Required Retirement Savings Rates Today
Morningstar Investment Management
Michael S. Finke
The American College
Wade D. Pfau
The American College; McLean Asset Management
October 17, 2016
Recent asset pricing studies suggest that demand for stocks since 1980 has driven expected returns below their historical average. The current yield of risk-free assets in the U.S. is also well below historical bond yields. This decrease in bond yields, coupled with increases in longevity, has doubled the cost of funding a real dollar of income in retirement since 1980 for a 65-year-old retiree.
Many common financial planning practices are surprisingly sensitive to asset returns, and advisors need to understand the challenges clients will face if high asset prices persist. Results from a life cycle planning model show that savings rates would need to rise sharply for households hoping to maintain the same standard of living in retirement if real asset returns are low. Low expected returns also have a surprisingly strong impact on the amount of savings needs to fund legacy goals and a negative impact on client spending throughout their life cycle.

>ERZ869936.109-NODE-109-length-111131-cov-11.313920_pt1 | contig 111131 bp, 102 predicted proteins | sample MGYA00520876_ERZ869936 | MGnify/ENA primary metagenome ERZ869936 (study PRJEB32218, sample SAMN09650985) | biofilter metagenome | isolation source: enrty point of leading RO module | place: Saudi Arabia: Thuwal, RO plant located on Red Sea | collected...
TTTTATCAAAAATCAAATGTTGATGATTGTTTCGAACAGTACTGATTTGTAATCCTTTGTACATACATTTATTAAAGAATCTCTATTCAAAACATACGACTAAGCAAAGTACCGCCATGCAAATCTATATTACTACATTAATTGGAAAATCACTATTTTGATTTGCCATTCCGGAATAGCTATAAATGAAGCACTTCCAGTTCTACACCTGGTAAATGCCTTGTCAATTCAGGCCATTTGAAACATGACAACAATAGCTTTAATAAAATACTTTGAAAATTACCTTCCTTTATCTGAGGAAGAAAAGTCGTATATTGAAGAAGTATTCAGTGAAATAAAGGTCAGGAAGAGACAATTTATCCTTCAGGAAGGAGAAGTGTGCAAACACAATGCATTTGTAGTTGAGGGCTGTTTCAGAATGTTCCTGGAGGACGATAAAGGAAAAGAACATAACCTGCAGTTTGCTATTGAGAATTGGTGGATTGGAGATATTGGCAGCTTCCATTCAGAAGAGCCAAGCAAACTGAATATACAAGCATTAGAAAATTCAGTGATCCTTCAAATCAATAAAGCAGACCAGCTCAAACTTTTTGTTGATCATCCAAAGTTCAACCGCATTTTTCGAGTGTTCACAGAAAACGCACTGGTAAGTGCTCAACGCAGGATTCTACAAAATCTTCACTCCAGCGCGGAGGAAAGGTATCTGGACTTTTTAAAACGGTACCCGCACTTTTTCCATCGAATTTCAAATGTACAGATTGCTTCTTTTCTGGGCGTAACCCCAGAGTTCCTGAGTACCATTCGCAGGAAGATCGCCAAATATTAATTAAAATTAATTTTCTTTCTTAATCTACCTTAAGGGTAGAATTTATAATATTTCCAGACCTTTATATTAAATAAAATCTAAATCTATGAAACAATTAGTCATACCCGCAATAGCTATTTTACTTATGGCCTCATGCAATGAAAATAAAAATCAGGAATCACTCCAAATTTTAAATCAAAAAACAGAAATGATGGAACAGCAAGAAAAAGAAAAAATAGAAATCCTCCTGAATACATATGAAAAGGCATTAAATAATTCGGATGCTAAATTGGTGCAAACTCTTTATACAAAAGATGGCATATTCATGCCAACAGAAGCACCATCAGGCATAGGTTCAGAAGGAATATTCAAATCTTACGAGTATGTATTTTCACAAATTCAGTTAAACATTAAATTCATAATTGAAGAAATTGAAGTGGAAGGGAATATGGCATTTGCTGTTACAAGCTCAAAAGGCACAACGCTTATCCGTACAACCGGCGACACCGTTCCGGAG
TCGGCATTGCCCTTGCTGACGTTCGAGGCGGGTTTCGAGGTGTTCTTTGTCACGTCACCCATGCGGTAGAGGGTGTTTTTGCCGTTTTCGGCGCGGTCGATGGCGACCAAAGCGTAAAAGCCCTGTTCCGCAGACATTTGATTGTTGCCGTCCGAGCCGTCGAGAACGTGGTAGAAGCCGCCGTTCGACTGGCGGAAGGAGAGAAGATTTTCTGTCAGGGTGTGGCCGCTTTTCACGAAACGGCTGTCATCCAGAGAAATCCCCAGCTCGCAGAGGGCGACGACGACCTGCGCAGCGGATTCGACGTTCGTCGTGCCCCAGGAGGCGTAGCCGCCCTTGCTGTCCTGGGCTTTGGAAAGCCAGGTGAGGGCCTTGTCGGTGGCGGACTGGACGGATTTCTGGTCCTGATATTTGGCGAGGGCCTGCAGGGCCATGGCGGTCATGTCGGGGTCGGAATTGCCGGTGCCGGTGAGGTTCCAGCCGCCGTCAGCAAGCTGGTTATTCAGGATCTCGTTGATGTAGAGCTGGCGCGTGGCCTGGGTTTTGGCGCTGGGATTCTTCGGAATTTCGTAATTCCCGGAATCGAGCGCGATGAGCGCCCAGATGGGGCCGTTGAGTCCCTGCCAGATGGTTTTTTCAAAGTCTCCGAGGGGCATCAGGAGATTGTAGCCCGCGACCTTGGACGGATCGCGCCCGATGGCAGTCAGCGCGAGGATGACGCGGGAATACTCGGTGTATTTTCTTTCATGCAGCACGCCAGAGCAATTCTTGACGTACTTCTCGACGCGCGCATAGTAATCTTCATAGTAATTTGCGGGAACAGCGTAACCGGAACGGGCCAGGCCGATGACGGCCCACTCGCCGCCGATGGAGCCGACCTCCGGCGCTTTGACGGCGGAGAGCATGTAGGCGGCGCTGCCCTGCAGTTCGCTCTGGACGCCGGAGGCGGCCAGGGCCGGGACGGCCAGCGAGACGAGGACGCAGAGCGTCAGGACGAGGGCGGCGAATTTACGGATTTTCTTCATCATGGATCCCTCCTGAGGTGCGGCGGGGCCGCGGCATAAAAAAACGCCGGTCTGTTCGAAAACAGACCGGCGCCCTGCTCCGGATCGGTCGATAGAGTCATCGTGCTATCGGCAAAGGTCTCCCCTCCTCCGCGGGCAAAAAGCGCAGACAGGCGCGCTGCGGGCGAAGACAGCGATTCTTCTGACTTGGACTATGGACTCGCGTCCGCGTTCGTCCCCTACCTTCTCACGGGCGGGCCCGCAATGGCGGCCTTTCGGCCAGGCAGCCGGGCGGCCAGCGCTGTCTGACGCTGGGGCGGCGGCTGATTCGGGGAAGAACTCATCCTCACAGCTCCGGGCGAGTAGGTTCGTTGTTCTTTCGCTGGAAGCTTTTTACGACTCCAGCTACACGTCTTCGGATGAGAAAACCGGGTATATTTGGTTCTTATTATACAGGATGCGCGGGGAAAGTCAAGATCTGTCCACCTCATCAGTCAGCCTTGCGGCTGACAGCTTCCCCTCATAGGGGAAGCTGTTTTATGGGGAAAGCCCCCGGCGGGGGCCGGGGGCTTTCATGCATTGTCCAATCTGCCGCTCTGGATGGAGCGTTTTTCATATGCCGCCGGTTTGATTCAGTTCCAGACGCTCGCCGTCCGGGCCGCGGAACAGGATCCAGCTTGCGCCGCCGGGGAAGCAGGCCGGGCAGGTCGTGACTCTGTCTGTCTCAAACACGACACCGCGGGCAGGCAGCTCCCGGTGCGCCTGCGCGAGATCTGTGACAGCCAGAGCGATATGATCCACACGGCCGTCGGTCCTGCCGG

Advisors may need to modify expected returns in planning software to provide clients with more realistic projections on meeting long-term spending goals.
Number of Pages in PDF File: 22
Keywords: Retirement Savings, Life Cycle Saving, Low Returns, Financial Planning, Household Finance
JEL Classification: D14, D91
Date posted: October 18, 2016